The Kuramoto model describes synchronization behavior among coupled oscillators and enjoys successful application in a wide variety of fields. Many of these applications seek phase-coherent solutions, i.e., equilibria of the model. Historically, research has focused on situations where the number of oscillators, $n$, is extremely large and can be treated as being infinite. More recently, however, applications have arisen in areas such as electrical engineering with more modest values of $n$. For these, the equilibria can be located by finding the real solutions of a system of polynomial equations utilizing techniques from algebraic geometry. However, typical methods for solving such systems locate all complex solutions even though only the real solutions give equilibria. In this paper, we present an algorithm to locate only the real solutions of the model, thereby shortening computation time by several orders of magnitude in certain situations. This is accomplished by choosing specific equilibria representatives and the consequent algebraic decoupling of the system. The correctness of the algorithm (that it finds only and all the equilibria) is proved rigorously. Additionally, the algorithm can be implemented using interval methods so that the equilibria can be approximated up to any given precision without significantly more computational effort. We also compare this solving approach to other computational algebraic geometric methods. Furthermore, analyzing this approach allows us to prove, asymptotically, that the maximum number of equilibria grows at the same rate as the number of complex solutions of a corresponding polynomial system. Finally, we conjecture an upper bound on the maximum number of equilibria for any number of oscillators which generalizes the known cases and is obtained on a range of explicitly provided natural frequencies.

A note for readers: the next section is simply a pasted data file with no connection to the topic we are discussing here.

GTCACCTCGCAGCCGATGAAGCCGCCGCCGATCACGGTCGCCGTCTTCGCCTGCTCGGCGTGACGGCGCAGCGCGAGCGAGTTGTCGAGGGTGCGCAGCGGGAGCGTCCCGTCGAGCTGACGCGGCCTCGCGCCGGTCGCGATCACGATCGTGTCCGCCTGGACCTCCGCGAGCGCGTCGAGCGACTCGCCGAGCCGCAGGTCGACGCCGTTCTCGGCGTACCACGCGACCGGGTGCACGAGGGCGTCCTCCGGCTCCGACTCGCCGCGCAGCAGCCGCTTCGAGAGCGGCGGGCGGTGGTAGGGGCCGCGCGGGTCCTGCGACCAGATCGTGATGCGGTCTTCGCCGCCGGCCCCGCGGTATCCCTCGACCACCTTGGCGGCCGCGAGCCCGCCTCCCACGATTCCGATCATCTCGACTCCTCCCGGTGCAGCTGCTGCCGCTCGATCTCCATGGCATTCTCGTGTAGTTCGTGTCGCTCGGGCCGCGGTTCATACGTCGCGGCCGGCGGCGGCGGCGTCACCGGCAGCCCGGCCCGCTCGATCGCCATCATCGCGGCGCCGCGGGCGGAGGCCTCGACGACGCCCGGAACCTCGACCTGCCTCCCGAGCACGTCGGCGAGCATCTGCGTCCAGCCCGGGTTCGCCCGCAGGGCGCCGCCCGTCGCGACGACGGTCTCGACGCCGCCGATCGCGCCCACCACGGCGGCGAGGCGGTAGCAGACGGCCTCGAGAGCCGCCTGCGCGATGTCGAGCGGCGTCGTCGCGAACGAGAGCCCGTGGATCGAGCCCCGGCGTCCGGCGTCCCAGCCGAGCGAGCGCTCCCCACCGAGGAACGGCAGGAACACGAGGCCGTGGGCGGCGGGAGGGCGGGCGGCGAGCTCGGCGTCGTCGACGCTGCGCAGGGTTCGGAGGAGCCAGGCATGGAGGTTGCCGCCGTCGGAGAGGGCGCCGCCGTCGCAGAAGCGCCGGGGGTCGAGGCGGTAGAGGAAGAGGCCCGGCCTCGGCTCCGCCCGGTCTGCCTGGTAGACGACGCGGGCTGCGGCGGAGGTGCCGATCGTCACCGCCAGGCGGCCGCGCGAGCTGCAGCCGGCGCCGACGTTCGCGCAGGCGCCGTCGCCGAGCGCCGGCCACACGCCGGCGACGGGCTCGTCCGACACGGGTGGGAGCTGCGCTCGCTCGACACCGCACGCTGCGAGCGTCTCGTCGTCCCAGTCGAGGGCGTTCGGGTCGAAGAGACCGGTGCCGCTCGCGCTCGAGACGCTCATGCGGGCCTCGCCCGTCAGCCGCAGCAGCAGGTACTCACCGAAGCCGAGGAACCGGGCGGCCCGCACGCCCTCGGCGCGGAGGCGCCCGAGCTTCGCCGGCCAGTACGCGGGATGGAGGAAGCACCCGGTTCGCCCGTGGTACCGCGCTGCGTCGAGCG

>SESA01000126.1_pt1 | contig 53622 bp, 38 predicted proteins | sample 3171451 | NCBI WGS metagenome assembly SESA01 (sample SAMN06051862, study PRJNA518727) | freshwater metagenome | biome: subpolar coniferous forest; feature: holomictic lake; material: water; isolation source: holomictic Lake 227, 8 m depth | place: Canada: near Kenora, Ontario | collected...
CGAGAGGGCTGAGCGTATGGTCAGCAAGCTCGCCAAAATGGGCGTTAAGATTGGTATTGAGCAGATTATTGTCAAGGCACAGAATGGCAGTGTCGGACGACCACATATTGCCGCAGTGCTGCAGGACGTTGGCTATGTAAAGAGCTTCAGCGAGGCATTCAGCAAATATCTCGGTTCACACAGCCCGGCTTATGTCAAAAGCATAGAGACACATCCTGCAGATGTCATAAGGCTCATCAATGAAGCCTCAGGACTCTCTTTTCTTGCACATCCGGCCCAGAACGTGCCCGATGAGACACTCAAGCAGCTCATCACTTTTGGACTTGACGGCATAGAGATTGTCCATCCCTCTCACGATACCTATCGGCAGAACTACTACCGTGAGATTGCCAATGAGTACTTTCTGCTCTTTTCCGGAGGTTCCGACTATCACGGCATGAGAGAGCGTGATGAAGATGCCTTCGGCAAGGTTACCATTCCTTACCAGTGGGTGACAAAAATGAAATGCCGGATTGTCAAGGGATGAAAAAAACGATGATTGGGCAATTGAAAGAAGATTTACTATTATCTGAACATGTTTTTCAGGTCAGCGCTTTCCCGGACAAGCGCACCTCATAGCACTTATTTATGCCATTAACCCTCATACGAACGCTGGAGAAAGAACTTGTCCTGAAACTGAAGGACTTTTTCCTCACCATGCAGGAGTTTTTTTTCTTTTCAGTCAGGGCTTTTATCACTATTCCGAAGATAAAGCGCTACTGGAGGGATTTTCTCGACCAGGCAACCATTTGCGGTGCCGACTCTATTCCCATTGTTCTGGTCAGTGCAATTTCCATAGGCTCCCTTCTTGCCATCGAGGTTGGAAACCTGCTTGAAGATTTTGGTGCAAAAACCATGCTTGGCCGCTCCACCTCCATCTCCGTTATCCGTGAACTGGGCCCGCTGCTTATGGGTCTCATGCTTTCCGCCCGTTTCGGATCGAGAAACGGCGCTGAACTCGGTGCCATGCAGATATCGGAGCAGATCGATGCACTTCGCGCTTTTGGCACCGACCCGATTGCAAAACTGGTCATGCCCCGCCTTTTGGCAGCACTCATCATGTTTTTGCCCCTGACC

- Pub Date:
- April 2017
- Mathematics - Optimization and Control;
- Mathematics - Algebraic Geometry;
- Mathematics - Dynamical Systems;
- Keywords: Kuramoto model, equilibria, univariate solving, homotopy continuation, numerical algebraic geometry